The Lone Gatekeepers of Europe: Living on the Edge



By now it has become clear that the effort of migrants to enter Greece by force through the Evros border was a literal invasion attempt orchestrated by Turkey. Yet the evil scheme of Recep Tayyip Recep Erdogan backfired, with the whole world recognizing his aims.

At the same time, the world recognized that Greeks, once again, acted with great courage as the literal gatekeepers of the continent of Europe. Much like they did 2,500 years ago against the Persian armies.

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It was not only the army and police, however, that stood tall against the hordes of young, angry men who tried by any means to tear down the fence while firing flares at the Greek citizens defending it. Every man and every woman of the region of Evros participated in this uneven fight.

Uneven, because the assailants often used children as Trojan Horses — and even as human shields — in their attempted breach of the European border.

The struggle on the islands was equally uneven. Escorted by Turkish Coast Guard boats into Greece’s territorial waters, overcrowded dinghies were intentionally capsized so that the passengers would have to be rescued by the Greek Coast Guard, fishermen and NGO volunteers and taken onto dry land.

Nevertheless, the people of Greece’s frontier fought bravely to keep this orchestrated invasion at bay.

At the same time, despite the ugliness all around them, they never forgot the Greek spirit of philotimo and the warm hospitality for those who truly deserve to be granted asylum, such as the displaced families from Syria.

Equally important in the fight the Greek police and Army engaged in on the front line, was the support of ordinary people, young and old. Like the yiayia Anastasia Farmakidou, who spent days making pites for the soldiers and policemen who were guarding the border 24/7 in the late winter cold.

According to her daughter, Maria Housidou, yiayia Anastasia stood on her feet for three solid days and made 50-60 pites for the border guards. “Yiayia is all for love and giving,” she told Greek Reporter.

Fani Baharidou, a proud Evros woman who is president of the Nea Vyssa Women’s Association, put it as simply as possible: “We are frontier people and we guard Thermopylae.”

Meanwhile, the rest of Greece did not forget the defenders of the European border. Truckloads of food, water, medical supplies and hygiene products arrived continuously into Evros from all corners of Greece.

For almost a week, the Greeks fought to push back the migrants who were determined to violate the border, urged by the Turkish propaganda that flatly told them that Greece would open its borders. Some onlookers even witnessed some being pushed by force to the wire fence by Turkish police, and there was video evidence of a Turkish man forcing migrants off from a bus at the point of a gun near the Evros border.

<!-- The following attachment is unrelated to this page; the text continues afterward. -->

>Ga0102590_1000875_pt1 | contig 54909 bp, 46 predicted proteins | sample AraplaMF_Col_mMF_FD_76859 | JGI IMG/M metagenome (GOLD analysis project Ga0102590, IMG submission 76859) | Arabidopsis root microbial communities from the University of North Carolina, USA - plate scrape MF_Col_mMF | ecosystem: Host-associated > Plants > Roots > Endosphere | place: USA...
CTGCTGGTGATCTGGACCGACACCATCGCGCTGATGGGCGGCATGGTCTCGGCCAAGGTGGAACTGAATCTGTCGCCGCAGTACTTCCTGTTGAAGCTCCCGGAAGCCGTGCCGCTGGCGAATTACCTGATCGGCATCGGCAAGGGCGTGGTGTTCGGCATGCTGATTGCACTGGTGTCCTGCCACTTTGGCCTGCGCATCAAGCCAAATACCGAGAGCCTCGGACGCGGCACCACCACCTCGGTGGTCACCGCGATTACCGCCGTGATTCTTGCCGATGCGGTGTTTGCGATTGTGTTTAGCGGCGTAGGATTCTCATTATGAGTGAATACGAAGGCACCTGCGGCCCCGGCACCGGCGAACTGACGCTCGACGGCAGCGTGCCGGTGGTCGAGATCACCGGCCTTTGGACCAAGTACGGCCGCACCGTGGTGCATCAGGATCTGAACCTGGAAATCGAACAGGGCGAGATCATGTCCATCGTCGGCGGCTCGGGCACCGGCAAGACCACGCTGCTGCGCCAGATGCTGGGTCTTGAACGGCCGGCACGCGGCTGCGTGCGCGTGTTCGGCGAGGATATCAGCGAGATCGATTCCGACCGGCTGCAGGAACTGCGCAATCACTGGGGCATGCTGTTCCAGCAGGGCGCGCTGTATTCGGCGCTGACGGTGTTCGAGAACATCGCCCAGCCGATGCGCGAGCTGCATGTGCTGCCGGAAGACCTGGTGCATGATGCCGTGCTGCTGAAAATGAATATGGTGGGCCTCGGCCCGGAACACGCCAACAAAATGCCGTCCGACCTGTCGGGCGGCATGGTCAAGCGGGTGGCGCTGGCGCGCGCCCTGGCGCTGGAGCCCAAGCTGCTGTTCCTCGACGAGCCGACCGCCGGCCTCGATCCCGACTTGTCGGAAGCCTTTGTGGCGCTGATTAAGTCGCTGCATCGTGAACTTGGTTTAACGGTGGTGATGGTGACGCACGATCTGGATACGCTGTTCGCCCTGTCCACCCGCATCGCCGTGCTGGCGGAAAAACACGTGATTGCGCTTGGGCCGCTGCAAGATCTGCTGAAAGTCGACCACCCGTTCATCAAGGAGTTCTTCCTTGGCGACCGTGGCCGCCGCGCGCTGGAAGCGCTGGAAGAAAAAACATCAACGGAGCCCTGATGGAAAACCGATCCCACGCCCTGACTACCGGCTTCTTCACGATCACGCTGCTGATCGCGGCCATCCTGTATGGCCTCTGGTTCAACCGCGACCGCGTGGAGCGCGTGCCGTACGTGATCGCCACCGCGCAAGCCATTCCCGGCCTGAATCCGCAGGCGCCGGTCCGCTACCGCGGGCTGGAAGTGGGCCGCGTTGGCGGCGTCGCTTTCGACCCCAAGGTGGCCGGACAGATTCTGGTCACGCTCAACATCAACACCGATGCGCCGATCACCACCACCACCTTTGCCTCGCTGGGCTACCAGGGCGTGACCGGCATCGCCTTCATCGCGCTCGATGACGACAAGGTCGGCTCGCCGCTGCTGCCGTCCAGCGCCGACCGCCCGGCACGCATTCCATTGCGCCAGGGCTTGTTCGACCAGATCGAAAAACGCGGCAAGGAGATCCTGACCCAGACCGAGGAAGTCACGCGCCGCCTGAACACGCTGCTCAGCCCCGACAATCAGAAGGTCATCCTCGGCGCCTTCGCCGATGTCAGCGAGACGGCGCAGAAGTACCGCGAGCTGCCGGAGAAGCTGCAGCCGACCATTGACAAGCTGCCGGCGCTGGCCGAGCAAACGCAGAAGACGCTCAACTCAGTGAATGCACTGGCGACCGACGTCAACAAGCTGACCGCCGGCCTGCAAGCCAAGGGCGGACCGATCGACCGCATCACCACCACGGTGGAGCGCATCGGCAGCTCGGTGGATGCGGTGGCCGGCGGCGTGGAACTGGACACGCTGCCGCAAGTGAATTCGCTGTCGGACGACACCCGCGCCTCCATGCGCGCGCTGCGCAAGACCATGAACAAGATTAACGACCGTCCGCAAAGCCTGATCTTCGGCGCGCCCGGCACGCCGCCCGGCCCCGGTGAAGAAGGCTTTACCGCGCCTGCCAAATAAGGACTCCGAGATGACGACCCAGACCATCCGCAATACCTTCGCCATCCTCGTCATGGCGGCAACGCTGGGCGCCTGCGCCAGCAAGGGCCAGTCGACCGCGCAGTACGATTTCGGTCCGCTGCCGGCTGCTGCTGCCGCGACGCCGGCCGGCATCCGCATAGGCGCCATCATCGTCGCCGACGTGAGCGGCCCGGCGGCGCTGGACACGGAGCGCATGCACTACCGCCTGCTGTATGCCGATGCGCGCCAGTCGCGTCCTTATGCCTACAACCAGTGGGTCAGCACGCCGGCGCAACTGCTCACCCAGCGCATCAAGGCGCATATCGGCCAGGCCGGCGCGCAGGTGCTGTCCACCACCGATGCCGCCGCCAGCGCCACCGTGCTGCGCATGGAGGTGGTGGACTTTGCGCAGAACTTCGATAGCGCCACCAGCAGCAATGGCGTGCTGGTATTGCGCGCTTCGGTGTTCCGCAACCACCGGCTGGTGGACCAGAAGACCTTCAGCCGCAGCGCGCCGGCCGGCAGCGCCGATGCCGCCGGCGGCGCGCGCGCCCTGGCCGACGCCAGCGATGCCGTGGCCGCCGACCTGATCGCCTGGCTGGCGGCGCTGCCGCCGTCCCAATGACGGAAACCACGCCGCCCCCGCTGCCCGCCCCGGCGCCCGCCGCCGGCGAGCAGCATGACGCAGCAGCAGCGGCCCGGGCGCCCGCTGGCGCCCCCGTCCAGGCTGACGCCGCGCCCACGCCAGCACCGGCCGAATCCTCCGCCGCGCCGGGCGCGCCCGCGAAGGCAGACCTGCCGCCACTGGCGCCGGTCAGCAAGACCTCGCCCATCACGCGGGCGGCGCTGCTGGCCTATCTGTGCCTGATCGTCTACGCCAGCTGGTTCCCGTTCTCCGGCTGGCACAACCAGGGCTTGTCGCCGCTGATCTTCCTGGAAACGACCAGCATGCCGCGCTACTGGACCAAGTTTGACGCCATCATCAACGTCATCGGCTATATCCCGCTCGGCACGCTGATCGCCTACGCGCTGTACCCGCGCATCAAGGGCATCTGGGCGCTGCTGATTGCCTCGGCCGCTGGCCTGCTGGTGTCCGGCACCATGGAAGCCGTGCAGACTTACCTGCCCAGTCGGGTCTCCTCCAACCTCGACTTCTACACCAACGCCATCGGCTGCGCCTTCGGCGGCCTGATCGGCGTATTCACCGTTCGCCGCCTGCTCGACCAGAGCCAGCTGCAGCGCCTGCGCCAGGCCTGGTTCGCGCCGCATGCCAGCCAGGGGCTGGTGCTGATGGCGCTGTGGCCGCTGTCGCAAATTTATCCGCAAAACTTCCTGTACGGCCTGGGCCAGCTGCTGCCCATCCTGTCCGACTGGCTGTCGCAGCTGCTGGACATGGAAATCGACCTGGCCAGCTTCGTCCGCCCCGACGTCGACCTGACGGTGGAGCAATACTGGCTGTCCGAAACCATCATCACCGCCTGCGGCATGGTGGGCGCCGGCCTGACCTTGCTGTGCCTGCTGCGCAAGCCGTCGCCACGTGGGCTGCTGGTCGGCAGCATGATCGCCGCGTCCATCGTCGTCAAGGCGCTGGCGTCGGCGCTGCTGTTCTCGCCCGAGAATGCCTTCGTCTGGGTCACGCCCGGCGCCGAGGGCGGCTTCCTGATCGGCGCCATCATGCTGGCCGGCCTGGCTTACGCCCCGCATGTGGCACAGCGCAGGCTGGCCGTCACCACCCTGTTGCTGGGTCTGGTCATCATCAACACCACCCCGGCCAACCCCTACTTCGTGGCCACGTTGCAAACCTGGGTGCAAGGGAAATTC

And to add insult to injury, Turkish police aided the potential invaders by throwing tons of tear gas at the Greek side as a diversion. At the same time the Ankara propaganda machine created fake videos of Greeks beating migrants, Greek soldiers shooting at refugees, and so on.

On the maritime front, islanders remained stoic in this uneven, asymmetrical battle. “We are past the point of fear,” Lesvos fisherman Antonis Michalis told Greek Reporter. After all, for the islanders, this is a battle that has been going on uninterrupted for over five years now, due to their proximity to the Turkish coast.

Boatloads of undocumented migrants and refugees still land on the island every day. The camps are way past the point of simple overcrowding.

Many migrants, out of desperation, resort to petty crime. Others commit more serious crimes.

Lesvos residents have shown their hospitality, generosity and warmth far too many times. And now they have reached the end of their tether. “When people start to react, it’s like the Greek saying: ‘The voice of the people is like the wrath of God'”, says Father Komninos Vranis, a Lesvos priest who has served as a chaplain.

“Greece is not inhumane and is not disrespectful (to migrants). But we are all alone, and we need some help,” says U.S.-born teacher Despoina Gabriel, who is working as a volunteer on Lesvos.

The country’s European partners give lip service to this crisis, repeating every so often that Greece is Europe’s border, and when Greeks protect their border, they do it for Europe as well.

Yet there is very little actual help. There are comparatively very few Frontex staff, and not nearly enough vehicles, boats and other equipment which could help curb the influx.

Father Komninos sums up the lack of help that Greece so direly needs right now with a few simple words, pleading “Please, don’t forget about us. God bless you and your families.”

The frontier Greeks have learned to go it alone. Like the old lady of Ro in recent years. Or like Leonidas and his 300 Spartans many centuries ago. So, for now, they will remain as the lone gatekeepers of Europe.